“I had to move in the past due to urban redevelopment, and I didn’t want to do it again,” he explained. “What’s more, the transportation here is convenient.”
Sitting outside, Ma “chased” the sun, moving his chair up to three times a day to capture the warm rays.
Indeed, chairs are an omnipresent feature in a lilong neighborhood. Sitting beside a disused well, a nonagenarian granny plucked pills from clothing as she watched her son tend the plants.
To explore the indoor environment of shikumen architecture, I peeped through a crack in one door. At the same time, a man, holding a cigarette and a lighter opened the door at No. 36.
The man, surnamed Xu, said he was visiting his 94-year-old mother, who was taking a nap. He lived in Cité Bourgogne before relocating to Minhang District 10 years ago. Now, he comes back frequently to take care of his mother, who refuses to leave the old house and move to a modern apartment.
“My parents bought the house in 1946,” said Xu. “I think it cost them two gold bars. My mother doesn’t want to live with us elsewhere because she is used to the life here. She likes to sit out in the lane on sunny days, talking with neighbors.”
Xu recalled the days of his youth, when boys in the neighborhood played marbles in the lane and girls skipped rope.
“There once was a football field opposite to Cité Bourgogne,” he said. “Everyone contributed 0.02 yuan in order to pool money for the entrance fee.”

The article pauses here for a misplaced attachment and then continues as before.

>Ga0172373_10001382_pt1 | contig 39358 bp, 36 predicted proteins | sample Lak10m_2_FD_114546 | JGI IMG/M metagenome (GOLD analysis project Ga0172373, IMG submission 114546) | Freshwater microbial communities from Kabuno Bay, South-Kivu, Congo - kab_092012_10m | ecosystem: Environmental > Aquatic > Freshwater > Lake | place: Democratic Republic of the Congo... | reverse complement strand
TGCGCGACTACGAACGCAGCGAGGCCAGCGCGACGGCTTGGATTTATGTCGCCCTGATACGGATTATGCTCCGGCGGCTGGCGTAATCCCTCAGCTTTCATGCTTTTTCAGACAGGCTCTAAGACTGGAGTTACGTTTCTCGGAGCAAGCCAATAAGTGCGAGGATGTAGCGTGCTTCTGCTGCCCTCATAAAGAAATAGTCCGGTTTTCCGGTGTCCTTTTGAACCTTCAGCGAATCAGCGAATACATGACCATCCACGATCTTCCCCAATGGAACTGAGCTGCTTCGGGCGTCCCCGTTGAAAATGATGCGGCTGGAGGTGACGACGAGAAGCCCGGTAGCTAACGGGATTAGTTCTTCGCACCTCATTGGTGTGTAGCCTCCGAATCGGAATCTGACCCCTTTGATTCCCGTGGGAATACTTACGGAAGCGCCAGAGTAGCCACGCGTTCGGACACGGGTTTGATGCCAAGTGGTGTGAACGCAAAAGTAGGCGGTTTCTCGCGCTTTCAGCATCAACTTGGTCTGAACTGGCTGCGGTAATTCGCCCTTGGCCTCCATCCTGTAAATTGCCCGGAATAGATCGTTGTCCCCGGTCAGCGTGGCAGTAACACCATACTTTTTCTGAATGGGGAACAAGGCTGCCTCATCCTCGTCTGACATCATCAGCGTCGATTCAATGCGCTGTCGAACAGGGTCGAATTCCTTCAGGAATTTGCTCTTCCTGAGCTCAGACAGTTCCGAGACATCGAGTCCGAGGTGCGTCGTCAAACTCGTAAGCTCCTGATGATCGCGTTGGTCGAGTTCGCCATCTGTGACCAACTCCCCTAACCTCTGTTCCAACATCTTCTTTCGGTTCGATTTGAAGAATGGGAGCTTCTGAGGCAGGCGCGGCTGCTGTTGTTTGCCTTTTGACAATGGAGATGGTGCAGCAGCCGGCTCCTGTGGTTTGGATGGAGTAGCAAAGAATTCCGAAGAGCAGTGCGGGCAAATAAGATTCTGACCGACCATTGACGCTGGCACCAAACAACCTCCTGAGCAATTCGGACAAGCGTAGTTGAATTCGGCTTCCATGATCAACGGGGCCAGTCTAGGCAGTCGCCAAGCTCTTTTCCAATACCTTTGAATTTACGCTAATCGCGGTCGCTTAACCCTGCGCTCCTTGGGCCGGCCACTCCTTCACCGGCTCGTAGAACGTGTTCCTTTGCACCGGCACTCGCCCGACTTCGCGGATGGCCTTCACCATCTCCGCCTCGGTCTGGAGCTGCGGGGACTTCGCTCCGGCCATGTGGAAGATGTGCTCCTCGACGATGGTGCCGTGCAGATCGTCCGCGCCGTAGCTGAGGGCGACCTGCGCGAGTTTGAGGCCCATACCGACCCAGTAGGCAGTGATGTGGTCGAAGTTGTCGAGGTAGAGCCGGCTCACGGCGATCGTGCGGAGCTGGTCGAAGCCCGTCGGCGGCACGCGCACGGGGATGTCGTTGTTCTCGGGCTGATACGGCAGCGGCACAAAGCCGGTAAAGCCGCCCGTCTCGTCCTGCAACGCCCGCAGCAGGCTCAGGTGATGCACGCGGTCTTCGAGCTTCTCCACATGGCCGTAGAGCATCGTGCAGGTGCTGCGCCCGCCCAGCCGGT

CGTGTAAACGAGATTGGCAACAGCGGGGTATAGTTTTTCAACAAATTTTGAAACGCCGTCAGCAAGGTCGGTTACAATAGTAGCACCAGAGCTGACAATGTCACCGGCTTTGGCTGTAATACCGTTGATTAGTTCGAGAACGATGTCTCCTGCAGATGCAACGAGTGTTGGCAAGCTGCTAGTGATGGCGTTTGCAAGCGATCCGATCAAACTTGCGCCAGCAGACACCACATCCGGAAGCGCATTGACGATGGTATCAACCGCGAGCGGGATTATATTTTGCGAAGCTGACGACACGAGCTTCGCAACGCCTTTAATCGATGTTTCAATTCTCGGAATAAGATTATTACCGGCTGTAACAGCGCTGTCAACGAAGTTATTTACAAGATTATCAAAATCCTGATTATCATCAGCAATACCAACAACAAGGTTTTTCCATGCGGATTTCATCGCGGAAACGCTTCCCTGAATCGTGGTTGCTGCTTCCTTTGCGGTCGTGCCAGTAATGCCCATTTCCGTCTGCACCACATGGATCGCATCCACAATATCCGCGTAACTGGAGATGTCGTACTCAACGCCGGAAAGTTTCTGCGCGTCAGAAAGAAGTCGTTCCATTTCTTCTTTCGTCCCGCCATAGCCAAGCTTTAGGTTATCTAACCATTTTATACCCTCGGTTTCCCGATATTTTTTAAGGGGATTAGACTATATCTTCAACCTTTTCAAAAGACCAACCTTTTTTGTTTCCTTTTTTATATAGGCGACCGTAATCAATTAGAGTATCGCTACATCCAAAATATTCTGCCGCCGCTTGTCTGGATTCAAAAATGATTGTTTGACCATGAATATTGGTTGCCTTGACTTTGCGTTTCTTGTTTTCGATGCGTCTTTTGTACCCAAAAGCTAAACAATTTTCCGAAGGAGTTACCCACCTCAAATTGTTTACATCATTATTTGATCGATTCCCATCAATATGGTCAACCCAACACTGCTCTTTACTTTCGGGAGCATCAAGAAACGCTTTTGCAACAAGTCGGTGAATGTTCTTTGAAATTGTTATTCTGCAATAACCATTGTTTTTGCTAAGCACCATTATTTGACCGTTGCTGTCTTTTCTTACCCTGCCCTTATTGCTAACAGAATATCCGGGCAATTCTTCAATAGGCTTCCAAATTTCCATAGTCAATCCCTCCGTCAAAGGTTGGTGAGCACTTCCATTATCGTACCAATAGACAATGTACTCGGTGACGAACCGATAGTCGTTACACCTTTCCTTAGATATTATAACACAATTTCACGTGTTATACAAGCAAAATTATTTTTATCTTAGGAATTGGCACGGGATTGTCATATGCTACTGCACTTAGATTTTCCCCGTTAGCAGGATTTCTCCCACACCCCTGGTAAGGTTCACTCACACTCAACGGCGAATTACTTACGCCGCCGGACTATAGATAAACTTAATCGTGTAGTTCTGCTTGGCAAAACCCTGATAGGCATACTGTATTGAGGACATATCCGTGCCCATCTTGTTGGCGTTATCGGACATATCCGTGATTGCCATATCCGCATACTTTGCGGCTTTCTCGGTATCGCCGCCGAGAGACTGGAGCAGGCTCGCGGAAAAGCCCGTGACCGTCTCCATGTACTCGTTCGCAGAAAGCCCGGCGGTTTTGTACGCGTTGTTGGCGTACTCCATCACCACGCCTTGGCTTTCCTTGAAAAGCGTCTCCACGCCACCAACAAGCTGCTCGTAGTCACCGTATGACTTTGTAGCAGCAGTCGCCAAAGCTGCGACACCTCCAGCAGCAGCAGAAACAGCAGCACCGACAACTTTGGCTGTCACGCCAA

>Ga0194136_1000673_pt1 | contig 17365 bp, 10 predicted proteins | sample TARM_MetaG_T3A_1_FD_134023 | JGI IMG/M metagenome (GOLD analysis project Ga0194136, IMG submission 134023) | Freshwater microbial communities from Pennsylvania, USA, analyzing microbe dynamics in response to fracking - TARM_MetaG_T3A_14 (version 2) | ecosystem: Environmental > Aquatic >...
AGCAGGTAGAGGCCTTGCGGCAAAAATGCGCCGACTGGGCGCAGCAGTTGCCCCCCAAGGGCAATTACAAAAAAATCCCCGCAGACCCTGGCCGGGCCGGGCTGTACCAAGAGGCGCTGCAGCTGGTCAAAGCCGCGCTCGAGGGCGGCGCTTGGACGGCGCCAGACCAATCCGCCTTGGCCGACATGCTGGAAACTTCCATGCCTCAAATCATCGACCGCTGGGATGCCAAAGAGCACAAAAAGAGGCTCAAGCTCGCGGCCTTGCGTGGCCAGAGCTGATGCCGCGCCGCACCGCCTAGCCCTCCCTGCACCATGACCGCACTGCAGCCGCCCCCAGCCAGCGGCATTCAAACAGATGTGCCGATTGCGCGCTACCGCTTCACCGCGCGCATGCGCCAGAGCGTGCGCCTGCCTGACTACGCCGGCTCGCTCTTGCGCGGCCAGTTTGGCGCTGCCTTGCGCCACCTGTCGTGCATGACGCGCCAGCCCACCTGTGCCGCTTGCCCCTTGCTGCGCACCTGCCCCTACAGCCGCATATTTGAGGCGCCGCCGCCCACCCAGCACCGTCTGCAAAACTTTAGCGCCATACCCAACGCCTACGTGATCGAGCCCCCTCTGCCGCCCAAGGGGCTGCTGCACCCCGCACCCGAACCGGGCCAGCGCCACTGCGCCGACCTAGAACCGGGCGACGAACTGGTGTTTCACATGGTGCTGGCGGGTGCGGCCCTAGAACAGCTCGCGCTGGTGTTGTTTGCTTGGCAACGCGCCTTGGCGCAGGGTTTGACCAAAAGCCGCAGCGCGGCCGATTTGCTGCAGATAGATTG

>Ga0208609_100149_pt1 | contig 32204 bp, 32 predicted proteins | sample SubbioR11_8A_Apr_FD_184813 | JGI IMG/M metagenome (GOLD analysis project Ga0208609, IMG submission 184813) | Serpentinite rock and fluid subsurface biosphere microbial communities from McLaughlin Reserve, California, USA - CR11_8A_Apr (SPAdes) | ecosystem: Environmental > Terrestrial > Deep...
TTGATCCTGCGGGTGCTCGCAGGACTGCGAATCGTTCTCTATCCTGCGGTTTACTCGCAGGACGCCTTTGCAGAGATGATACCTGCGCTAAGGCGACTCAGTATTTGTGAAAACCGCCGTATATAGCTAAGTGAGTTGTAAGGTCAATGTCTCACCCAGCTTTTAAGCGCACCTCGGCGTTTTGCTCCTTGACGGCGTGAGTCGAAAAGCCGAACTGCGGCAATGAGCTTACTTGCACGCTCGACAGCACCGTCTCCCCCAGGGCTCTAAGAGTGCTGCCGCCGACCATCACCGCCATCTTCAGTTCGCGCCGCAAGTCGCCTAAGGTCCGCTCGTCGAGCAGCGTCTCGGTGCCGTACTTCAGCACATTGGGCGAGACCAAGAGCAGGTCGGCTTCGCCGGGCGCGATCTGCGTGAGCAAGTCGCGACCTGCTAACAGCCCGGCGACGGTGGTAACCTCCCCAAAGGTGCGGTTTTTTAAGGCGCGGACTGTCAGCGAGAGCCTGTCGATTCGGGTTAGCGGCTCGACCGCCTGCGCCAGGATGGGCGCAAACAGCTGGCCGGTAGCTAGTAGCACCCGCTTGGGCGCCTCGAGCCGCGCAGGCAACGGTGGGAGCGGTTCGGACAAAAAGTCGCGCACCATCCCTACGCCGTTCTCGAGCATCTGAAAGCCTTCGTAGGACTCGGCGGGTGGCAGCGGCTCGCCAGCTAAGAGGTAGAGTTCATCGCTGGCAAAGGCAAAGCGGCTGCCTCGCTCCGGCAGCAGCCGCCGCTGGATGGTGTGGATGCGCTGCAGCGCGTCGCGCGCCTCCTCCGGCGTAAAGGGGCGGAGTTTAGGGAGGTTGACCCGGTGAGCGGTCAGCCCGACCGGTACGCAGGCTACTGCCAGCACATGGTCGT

I asked him about the buildings that differed from traditional shikumen style.
“Ah, you noticed that,” he said with smile. “The ground floor of the buildings was originally used for parking, while servants lived on the second and third floors. They looked after the household children during the daytime and slept there at night.”
Ba Jin, a famous 20th-century Chinese writer, once lived at No. 52, where he wrote the article “A Dream of the Sea.” I decided to drop in at his former residence. Much to my surprise, the public area on the ground floor was dirty and disheveled. A gas stove was covered with a carton board, a refrigerator sat on a desk and two bicycles were parked inside the building.
Wang Ping, Party secretary of the neighborhood, later explained: “It is true that Ba Jin once lived on the ground floor of No. 52, but it was not for long and he rented rather than owned the house.”
So, no memorial there.
Cité Bourgogne comprises 73 buildings, according to Wang. There are 357 households and around 1,000 registered residences in the neighborhood, though half of them no longer live there.
The shikumen architecture may be a treasured heritage in Shanghai, but living in the old houses has its disadvantages.
“There are a lot of insects in the buildings,” said Xu while visiting his mother. “And my son once was scared by a rat there.”
As a construction expert, Ma told me the red-brick facades of the neighborhood are weathering badly, and wooden door and window frames succumb to peeling paint and decay.
Wang admitted that dampness is also a critical problem, and sewer pipes are so randomly placed that it’s difficult to remove overhead cables and bury them. “We need more expert help in regenerating Cité Bourgogne,” she said.